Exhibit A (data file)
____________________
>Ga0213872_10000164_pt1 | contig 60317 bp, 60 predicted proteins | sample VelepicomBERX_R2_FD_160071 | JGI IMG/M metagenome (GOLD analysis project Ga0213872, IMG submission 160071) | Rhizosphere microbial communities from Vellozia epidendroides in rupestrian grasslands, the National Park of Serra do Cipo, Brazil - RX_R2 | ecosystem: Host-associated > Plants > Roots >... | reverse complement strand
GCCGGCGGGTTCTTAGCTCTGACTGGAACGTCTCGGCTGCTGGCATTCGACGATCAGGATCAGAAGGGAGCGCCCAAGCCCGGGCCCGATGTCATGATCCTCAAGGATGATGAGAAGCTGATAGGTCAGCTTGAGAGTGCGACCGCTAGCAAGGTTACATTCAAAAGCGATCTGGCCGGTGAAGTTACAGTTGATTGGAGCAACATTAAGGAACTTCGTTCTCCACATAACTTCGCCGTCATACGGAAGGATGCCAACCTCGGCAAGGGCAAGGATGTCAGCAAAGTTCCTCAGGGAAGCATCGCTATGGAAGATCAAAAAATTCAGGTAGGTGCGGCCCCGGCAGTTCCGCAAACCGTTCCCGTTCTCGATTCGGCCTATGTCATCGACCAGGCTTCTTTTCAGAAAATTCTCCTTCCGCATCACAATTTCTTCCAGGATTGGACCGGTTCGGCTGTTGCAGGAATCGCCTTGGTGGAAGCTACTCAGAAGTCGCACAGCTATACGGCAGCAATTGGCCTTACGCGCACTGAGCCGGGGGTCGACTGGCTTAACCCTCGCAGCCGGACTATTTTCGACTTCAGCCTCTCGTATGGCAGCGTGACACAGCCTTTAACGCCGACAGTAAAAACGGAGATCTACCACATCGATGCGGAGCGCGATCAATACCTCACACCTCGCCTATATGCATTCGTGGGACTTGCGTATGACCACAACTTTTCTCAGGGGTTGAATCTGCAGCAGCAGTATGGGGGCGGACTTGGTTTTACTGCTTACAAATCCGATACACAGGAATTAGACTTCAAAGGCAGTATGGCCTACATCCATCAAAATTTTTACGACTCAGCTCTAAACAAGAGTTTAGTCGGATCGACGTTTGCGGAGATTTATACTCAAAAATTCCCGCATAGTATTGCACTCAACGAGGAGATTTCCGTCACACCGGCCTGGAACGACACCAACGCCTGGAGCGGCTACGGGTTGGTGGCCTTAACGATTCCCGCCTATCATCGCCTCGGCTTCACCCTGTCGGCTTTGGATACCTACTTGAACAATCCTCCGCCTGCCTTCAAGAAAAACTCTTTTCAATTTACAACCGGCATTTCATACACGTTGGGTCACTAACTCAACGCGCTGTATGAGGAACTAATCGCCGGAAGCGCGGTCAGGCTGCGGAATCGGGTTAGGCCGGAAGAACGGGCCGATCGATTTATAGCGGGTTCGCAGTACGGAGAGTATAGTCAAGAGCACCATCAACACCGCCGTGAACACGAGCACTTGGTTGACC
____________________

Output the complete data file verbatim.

>Ga0213872_10000164_pt1 | contig 60317 bp, 60 predicted proteins | sample VelepicomBERX_R2_FD_160071 | JGI IMG/M metagenome (GOLD analysis project Ga0213872, IMG submission 160071) | Rhizosphere microbial communities from Vellozia epidendroides in rupestrian grasslands, the National Park of Serra do Cipo, Brazil - RX_R2 | ecosystem: Host-associated > Plants > Roots >... | reverse complement strand
GCCGGCGGGTTCTTAGCTCTGACTGGAACGTCTCGGCTGCTGGCATTCGACGATCAGGATCAGAAGGGAGCGCCCAAGCCCGGGCCCGATGTCATGATCCTCAAGGATGATGAGAAGCTGATAGGTCAGCTTGAGAGTGCGACCGCTAGCAAGGTTACATTCAAAAGCGATCTGGCCGGTGAAGTTACAGTTGATTGGAGCAACATTAAGGAACTTCGTTCTCCACATAACTTCGCCGTCATACGGAAGGATGCCAACCTCGGCAAGGGCAAGGATGTCAGCAAAGTTCCTCAGGGAAGCATCGCTATGGAAGATCAAAAAATTCAGGTAGGTGCGGCCCCGGCAGTTCCGCAAACCGTTCCCGTTCTCGATTCGGCCTATGTCATCGACCAGGCTTCTTTTCAGAAAATTCTCCTTCCGCATCACAATTTCTTCCAGGATTGGACCGGTTCGGCTGTTGCAGGAATCGCCTTGGTGGAAGCTACTCAGAAGTCGCACAGCTATACGGCAGCAATTGGCCTTACGCGCACTGAGCCGGGGGTCGACTGGCTTAACCCTCGCAGCCGGACTATTTTCGACTTCAGCCTCTCGTATGGCAGCGTGACACAGCCTTTAACGCCGACAGTAAAAACGGAGATCTACCACATCGATGCGGAGCGCGATCAATACCTCACACCTCGCCTATATGCATTCGTGGGACTTGCGTATGACCACAACTTTTCTCAGGGGTTGAATCTGCAGCAGCAGTATGGGGGCGGACTTGGTTTTACTGCTTACAAATCCGATACACAGGAATTAGACTTCAAAGGCAGTATGGCCTACATCCATCAAAATTTTTACGACTCAGCTCTAAACAAGAGTTTAGTCGGATCGACGTTTGCGGAGATTTATACTCAAAAATTCCCGCATAGTATTGCACTCAACGAGGAGATTTCCGTCACACCGGCCTGGAACGACACCAACGCCTGGAGCGGCTACGGGTTGGTGGCCTTAACGATTCCCGCCTATCATCGCCTCGGCTTCACCCTGTCGGCTTTGGATACCTACTTGAACAATCCTCCGCCTGCCTTCAAGAAAAACTCTTTTCAATTTACAACCGGCATTTCATACACGTTGGGTCACTAACTCAACGCGCTGTATGAGGAACTAATCGCCGGAAGCGCGGTCAGGCTGCGGAATCGGGTTAGGCCGGAAGAACGGGCCGATCGATTTATAGCGGGTTCGCAGTACGGAGAGTATAGTCAAGAGCACCATCAACACCGCCGTGAACACGAGCACTTGGTTGACC